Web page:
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Thu, Jan 23, 2020 20:56
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Northern Pulp says it's committed to staying in Nova Scotia
NOVA SCOTIA (From news reports) -- Northern Pulp says it's committed to the province and wants to operate in Nova Scotia for the long term.

"We intend to complete an environmental assessment for our proposed effluent treatment facility and are in the process of reviewing the terms of reference," the company said in a statement Thursday.

"Our team is currently focused on supporting our employees, developing plans for a safe and environmentally responsible hibernation, and working with the government of Nova Scotia and stakeholders to determine next steps."

The company had earlier this week informed the government that it will continue with the environmental process.

"Since the company has chosen to carry on with the environmental assessment process, we are legally required to continue," provincial Environment Minister Gordon Wilson said in a news release Wednesday.

"I want to assure Nova Scotians that, as Premier McNeil has confirmed, the Boat Harbour Act will be enforced as of Jan. 31."

The kraft pulp mill at Abercrombie Point in Pictou County opened in 1967 and has been operated by several companies over the years. The existing government-owned Boat Harbour effluent treatment plant that has been in operation since the mill opened is legislated to close on Jan. 31, 2020, predicated on an agreement reached between the provincial Liberal government and Pictou Landing First Nation more than five years ago.

On Dec. 17, Wilson withheld approval of Northern Pulp's focus report in support of a proposed effluent treatment facility that would discharge treated effluent into the Northumberland Strait. Wilson said he concluded that more science-based evidence was needed to properly assess the potential risk to air, water, fish and human health.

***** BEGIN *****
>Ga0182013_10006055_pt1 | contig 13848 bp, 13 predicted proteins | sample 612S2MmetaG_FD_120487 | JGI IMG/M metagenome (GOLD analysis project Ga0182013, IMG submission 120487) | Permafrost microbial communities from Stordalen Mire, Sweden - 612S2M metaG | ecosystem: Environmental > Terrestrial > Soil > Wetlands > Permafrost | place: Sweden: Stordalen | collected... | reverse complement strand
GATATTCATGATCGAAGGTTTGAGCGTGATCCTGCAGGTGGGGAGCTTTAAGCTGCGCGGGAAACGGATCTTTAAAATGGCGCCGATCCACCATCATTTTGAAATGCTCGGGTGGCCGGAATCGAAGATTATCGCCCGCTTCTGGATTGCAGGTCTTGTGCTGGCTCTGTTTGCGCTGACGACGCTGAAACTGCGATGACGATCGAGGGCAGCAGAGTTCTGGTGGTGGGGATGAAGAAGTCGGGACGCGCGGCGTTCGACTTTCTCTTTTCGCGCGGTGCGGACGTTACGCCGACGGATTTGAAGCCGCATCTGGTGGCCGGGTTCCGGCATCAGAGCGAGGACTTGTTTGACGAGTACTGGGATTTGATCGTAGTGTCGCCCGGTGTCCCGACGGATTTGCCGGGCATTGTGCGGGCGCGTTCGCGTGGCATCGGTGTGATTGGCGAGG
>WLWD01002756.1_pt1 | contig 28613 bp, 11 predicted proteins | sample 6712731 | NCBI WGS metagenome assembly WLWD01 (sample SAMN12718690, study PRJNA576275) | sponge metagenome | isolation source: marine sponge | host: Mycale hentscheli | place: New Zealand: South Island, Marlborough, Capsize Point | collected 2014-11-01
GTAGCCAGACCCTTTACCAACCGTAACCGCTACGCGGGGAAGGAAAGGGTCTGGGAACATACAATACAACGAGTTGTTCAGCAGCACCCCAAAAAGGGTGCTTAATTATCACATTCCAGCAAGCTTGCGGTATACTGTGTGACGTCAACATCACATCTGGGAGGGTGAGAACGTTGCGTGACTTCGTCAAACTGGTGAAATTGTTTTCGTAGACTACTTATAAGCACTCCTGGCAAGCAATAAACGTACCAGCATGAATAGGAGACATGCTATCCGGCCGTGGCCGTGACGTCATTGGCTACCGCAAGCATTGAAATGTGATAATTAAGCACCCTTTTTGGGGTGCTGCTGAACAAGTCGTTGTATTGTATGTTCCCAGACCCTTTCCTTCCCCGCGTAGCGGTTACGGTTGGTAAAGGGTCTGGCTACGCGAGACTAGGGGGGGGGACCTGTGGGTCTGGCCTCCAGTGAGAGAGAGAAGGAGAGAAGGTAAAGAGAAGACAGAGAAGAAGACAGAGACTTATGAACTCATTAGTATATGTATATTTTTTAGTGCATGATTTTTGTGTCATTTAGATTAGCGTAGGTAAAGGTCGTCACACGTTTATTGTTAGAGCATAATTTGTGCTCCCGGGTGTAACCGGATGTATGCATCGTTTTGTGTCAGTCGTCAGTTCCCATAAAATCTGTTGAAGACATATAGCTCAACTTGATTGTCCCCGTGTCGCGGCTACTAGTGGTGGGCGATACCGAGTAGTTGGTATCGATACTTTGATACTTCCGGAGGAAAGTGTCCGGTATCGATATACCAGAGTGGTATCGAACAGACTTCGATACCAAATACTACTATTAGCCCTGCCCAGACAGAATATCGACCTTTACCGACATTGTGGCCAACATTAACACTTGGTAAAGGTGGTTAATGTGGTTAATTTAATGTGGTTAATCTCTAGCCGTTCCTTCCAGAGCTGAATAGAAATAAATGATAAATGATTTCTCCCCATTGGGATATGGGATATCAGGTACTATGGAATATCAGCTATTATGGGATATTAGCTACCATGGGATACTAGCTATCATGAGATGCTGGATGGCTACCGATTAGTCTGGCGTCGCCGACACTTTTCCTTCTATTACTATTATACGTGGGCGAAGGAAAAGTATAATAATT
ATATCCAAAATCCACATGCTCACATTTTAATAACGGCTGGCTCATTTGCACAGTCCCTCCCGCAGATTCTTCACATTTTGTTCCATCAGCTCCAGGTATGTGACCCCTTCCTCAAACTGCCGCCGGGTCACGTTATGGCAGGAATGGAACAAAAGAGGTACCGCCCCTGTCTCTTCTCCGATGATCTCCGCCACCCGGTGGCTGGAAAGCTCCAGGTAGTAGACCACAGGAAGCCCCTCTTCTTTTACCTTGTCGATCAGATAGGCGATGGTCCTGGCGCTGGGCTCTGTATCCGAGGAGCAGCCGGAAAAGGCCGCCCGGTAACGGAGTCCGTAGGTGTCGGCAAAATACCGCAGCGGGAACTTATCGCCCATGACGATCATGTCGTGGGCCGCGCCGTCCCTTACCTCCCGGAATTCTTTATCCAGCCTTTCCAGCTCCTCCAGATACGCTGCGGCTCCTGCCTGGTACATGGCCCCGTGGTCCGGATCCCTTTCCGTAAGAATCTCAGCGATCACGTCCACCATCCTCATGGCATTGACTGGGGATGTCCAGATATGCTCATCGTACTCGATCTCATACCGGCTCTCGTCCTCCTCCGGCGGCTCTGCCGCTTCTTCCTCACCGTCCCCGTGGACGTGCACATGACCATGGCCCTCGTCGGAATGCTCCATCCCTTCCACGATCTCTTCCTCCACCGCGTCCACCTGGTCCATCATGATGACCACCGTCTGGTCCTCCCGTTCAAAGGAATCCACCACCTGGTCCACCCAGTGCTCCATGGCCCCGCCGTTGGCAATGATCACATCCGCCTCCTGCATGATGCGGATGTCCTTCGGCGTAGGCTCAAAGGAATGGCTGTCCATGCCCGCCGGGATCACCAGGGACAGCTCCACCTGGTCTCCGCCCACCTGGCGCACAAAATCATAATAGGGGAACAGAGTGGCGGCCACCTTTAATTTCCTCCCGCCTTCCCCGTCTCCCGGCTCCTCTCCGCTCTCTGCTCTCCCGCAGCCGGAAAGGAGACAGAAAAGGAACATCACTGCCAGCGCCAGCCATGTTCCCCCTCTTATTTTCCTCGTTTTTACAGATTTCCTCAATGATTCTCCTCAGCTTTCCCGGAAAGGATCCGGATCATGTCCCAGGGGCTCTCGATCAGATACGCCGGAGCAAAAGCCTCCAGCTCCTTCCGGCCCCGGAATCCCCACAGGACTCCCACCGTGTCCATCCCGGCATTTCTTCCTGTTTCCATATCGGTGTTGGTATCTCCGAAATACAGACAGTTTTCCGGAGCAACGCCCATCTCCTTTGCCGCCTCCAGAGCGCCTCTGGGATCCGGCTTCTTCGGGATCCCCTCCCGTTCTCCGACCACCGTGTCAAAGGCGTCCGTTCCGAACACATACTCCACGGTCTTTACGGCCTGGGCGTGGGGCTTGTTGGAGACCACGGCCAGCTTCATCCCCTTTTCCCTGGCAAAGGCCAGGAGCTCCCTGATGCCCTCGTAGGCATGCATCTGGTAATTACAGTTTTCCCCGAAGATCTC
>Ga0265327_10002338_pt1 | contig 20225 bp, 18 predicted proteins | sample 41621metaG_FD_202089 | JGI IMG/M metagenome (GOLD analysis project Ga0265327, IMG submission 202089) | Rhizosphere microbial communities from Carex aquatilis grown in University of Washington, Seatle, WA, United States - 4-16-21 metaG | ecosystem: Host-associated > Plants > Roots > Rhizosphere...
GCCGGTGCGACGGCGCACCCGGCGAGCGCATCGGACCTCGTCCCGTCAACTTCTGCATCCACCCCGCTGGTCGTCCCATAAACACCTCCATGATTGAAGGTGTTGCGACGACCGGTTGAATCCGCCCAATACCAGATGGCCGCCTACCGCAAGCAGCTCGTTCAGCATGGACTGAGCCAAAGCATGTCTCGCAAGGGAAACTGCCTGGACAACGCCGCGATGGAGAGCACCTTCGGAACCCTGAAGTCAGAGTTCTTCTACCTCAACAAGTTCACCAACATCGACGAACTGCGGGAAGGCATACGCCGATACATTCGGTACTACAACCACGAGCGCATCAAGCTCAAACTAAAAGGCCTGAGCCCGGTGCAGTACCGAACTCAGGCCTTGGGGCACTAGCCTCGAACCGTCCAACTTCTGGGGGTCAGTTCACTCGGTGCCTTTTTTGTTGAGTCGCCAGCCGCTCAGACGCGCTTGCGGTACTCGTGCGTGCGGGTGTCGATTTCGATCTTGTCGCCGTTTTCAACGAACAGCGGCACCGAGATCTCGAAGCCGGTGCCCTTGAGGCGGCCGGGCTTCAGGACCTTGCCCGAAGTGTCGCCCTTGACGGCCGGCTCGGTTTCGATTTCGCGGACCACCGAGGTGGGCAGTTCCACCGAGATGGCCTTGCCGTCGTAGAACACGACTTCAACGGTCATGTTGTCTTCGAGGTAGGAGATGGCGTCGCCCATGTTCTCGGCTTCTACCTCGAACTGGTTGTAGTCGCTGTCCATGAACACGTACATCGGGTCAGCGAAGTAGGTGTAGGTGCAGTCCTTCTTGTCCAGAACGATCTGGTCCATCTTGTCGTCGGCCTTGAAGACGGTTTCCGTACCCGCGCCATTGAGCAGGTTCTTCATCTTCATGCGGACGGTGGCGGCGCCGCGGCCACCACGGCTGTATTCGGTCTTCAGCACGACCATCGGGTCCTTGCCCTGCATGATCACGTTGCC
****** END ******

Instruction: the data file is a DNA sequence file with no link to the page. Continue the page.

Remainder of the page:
The minister gave the company the opportunity to file an environmental assessment report, a more detailed report that could take up to two years to complete.

Three days later, Premier Stephen McNeil confirmed that he would not provide an extension of the Boat Harbour Act to allow the mill to keep operating with its existing effluent treatment plant.

Brian Baarda, chief executive of Paper Excellence Canada, made it clear at a Dec. 20 news conference in downtown Halifax that the company was closing the mill.

"This decision ensures the closure of Northern Pulp, the devastation of Nova Scotia's forest industry, the loss of 2,700 rural jobs and a significant impact to another 8,300 forestry jobs across Nova Scotia," Baarda said of the premier's decision not to extend the Boat Harbour Act.

The provincial Environment Department released draft terms of reference Wednesday for the environmental assessment report it requested from the company.

Thursday's statement from Paper Excellence Canada said since purchasing the mill in 2011, it has invested more than $70 million in people, technology, and processes to improve production and reduce its environmental impact.

"Despite recent setbacks, we remain committed to the province," the company statement said. "We believe that a prosperous economy and healthy environment can co-exist in Pictou County, just like it does in 89 other communities with pulp and paper mills across Canada."

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